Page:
At times, the calendar can be our friend.
That’s the case with the 50th anniversary of the moon landing. It falls on a Saturday (July 20), meaning:
— More people will be available. Families can snuggle together … as families did a half-century ago.
— And this is a low point – a mid-summer Saturday – for viewers. There are fewer distractions. With that in mind, here’s a round-up of Saturday choices.
Keep in mind that these are subject to late change. And there will also be extensive coverage on news channels. And that PBS varies in each market. And that a few channels on this list – CNN, National Geographic, BBC America, plus the CBS News streaming service – change in each time zone; those are marked ET.
OK, there’s a lot to keep in mind. But here’s the list:
Reliving the event
— Precisely 50 years after the original, we can see Walter Cronkite’s CBS coverage on the streaming service, www.cbsnews.com/live. That’s 4:17 p.m. ET for the moon landing and 10:56 p.m. ET for the first steps on the moon.
— Cronkite’s coverage also provides the core for “Moon Landing,” from 9-11 p.m. ET on BBC America, rerunning at 2 a.m. It’s supplemented by other footage, extensive music and even an emotional NBC moment with David Brinkley.
— “From the Earth to the Moon,” 8:45 a.m., HBO2. Here’s the eighth episode of the richly crafted series, dramatizing space events. This hour views the crisis for Apollo 13; as it happens, the series is produced and hosted by Tom Hanks, who starred in the “Apollo 13” movie; it reruns at 9:45, 10:46 and 11:46 a.m. and at 12:40, 1:37, 2:34 and 3:24 p.m.
— “America’s Space Heroes,” 2-5 p.m., Smithsonian. Separate hours view the Hubble Telescope, the space station and the lunar module.
— “From The Earth to the Moon,” 4:14 p.m., HBO2. This dramatizes the astronauts’ wives, during and after the space program. Starring Sally Field, JoBeth Williams, Rita Wilson, Elizabeth Perkins and more, it’s at 5:09, 6:01 and 6:59 p.m.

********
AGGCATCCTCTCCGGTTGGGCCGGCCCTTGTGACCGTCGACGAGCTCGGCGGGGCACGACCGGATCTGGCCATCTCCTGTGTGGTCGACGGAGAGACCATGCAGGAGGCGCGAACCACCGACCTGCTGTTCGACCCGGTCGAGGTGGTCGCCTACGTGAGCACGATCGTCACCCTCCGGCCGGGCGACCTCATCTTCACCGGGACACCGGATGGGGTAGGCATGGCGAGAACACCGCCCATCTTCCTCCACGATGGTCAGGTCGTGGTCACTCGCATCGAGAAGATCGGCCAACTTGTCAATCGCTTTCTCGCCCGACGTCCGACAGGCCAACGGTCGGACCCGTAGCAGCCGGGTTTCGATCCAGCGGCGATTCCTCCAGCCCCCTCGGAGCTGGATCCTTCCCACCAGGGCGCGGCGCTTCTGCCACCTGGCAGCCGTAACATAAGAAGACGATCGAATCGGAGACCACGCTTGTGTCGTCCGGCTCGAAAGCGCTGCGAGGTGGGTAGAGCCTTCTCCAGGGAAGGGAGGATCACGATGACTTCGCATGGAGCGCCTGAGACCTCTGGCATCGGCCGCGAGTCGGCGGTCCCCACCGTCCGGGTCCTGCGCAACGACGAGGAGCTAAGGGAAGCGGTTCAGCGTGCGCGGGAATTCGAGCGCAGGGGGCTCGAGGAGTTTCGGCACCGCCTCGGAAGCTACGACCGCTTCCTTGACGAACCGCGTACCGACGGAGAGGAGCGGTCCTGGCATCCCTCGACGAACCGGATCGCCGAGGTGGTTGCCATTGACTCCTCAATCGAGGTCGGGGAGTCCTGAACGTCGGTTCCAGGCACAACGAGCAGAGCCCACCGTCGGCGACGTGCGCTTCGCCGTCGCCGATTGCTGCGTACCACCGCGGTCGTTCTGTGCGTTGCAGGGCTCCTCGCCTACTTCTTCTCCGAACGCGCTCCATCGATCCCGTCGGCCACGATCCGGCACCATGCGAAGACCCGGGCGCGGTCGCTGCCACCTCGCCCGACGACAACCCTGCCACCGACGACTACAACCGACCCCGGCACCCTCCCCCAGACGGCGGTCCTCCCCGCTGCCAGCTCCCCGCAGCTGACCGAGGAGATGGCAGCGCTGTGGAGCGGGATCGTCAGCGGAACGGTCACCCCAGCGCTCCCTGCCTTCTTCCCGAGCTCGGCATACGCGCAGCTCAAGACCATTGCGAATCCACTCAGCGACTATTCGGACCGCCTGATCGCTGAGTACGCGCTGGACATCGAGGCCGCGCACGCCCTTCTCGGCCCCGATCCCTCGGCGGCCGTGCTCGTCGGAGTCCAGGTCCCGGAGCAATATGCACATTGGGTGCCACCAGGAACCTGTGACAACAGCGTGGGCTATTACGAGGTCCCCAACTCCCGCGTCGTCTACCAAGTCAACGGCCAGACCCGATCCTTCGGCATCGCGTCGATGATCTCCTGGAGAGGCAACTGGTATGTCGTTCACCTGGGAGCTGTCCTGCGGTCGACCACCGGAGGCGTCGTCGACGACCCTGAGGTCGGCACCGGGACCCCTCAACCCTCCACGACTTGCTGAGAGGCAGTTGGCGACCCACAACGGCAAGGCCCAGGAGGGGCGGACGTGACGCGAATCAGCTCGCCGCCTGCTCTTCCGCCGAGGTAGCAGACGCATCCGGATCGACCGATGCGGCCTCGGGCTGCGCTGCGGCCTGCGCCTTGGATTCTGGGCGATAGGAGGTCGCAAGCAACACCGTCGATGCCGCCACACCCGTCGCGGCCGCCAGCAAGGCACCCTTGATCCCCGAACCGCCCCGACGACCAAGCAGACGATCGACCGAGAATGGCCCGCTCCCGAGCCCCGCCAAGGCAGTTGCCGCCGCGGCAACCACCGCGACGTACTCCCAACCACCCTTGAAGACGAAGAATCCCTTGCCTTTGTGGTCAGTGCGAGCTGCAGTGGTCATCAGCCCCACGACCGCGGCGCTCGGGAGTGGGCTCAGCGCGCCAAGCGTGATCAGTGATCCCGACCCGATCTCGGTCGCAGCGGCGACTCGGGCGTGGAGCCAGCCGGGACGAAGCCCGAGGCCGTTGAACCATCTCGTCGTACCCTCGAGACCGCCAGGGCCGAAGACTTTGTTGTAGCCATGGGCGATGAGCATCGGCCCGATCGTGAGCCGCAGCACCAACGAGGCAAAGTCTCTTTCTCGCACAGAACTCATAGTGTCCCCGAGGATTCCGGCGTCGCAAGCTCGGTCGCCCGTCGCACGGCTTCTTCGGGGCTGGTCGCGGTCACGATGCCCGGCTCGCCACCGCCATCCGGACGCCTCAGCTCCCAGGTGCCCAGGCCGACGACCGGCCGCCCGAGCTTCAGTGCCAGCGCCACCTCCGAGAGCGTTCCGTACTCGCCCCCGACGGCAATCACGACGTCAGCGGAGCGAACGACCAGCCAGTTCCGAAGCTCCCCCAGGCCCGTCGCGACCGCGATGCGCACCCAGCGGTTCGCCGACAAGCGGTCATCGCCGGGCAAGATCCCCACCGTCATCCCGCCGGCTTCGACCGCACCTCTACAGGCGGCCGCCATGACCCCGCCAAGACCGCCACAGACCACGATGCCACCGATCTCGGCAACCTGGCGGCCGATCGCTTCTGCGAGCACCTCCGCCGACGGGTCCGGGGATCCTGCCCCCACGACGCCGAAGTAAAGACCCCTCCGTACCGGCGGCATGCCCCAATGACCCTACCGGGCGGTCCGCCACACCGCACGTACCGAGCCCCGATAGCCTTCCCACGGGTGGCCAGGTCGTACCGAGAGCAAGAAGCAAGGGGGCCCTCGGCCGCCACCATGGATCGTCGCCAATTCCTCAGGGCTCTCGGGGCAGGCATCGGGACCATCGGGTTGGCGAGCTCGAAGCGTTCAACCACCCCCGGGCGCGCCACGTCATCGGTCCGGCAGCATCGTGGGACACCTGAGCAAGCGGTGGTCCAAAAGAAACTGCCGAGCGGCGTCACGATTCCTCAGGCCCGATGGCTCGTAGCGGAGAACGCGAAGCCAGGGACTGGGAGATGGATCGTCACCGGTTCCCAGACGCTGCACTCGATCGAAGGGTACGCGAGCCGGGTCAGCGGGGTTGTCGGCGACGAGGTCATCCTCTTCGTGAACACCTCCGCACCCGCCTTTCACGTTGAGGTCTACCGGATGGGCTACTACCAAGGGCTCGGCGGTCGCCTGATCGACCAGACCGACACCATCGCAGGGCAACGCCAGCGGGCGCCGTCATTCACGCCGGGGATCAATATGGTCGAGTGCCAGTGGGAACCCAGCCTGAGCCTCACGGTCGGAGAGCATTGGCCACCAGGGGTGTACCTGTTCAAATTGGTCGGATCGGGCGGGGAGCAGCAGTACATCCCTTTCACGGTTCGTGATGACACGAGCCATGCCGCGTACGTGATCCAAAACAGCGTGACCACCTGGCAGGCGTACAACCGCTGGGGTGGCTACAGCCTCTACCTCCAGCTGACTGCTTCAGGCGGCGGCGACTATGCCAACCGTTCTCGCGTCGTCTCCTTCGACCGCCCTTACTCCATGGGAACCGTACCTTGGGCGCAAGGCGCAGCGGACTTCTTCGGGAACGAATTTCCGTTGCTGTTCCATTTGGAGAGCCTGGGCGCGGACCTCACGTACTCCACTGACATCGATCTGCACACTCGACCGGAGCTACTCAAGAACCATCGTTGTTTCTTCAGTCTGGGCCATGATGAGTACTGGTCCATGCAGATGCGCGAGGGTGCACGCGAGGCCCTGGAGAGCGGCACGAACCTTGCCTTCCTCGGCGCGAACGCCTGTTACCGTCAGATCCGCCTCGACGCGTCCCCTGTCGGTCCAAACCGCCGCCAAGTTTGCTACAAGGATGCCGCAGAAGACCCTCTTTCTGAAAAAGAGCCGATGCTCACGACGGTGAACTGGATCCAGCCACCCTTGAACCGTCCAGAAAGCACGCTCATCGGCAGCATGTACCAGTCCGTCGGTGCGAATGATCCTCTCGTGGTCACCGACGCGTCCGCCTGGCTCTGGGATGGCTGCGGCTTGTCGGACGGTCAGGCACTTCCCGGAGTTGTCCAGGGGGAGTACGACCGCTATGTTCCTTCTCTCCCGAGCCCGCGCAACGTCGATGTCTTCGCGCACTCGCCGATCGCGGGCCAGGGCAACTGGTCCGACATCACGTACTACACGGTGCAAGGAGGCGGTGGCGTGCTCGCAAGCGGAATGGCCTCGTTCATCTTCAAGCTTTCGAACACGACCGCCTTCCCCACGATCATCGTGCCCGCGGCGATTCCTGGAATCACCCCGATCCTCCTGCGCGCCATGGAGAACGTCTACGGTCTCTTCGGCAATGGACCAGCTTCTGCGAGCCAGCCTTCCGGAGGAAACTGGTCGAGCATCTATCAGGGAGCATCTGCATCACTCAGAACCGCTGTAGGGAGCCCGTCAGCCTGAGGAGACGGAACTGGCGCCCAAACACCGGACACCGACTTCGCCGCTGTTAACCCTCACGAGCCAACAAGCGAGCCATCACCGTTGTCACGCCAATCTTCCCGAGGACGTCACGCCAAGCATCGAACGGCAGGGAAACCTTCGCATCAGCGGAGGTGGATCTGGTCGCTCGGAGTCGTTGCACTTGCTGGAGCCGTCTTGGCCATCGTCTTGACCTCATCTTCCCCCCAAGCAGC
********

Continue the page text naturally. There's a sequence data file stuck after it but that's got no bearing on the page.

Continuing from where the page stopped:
— “Apollo Moon Shot,” 5-9 p.m., Smithsonian. Four of the five documentary hours rerun, peaking (8-9 p.m.), with the moon landing. The fifth part – viewing the near-disasters with Apollo 12 and Apollo 13 – reruns at 1 and 10 p.m.
— “8 Days: To the Moon and Back,” 8 p.m., PBS, rerunning at 9:30. In a clever combination, this uses the actual voice recordings of the astronauts, but sometimes seamlessly uses actors for visuals.
— “Apollo: The Forgotten Films,” 8-10 p.m., Discovery, rerunning at midnight; also, 7 p.m. Sunday, Science.
— “Apollo 11,” 9-11 p.m. ET, CNN, rerunning at 11. This is the lush version, using 70mm film, that has been running in movie theaters and (in a shortened version) on IMAX screens.
— “The Day We Walked on the Moon,” 9 p.m., Smithsonian, rerunning at midnight. Astronauts, their families and Mission Control people describe the moon mission.
— “Confessions From Space: Apollo,” 10 p.m., Discovery, rerunning at 2 a.m. This is an Explorers Club session with six key people, including lunar astronauts Buzz Aldrin and Michael Collins.
— “Moon Landing:The Lost Tapes,” 10:05 p.m., History, rerunning at 2:06 a.m.
— “Apollo’s Hidden Figures,” 10:48 p.m., CNN, rerunning at 12:48 a.m. Here’s a 12-minute profile of JoAnn Morgan, NASA’s first female engineer and the only woman in the firing room during the launch.
— “Ready, Jet, Go!” has an hourlong moon-landing special. That’s 5 a.m. and at 7 and 9 p.m. on the digital PBS Kids channel; some PBS stations also have it at 8 a.m.
— “Ready, Jet, Go!” also has a separate moon-half-hour, at 12:30 p.m. on PBS Kids.
— “Let’s Go Luna!” looks at China’s Moon Festival. That’s 5 p.m. and 1 a.m. on PBS Kids and 9 a.m. on some PBS stations.
— “The Right Stuff” (1983), 11:30 a.m. to 4 p.m. ET, BBC America. This is a brilliant look at the space program – and a rather cheeky one, compared to our renewed reverence for astronauts. Nominated for eight Oscars, including best picture, it won for music, sound, editing and special effects.
— “Gravity” (2013), 4-6 p.m. ET, BBC America. George Clooney and Sandra Bullock face the terror of isolation in space. Nominated for 10 Oscars, including best picture, it won seven, including for director Alfonso Cuaron.
— “Hidden Figures” (2016), 5-8 p.m., FXX. Nominated for three Oscars, including best picture, this is the true story of he black women, overlooked at first, who became key NASA mathematicians.
— “Space Cowboys” (2000), 6-9 p.m. ET, BBC America, repeating at 11. Hey, all the space films can’t be winners. Clint Eastwood directed and stars in a so-so film about former astronauts, rescuing a satellite that has equipment which, like them, seems obsolete.
— “First Man” (2018), 8-10:25 p.m., HBO, rerunning at 12:25 a.m. Following his triumphs with “Whiplash” and “La La Land,” Damien Chazelle directed this richly crafted (and fairly involving) film, with Ryan Gosling and Claire Foy as Neil and Janet Armstrong. It was nominated for four technical Oscars, winning for visual effects.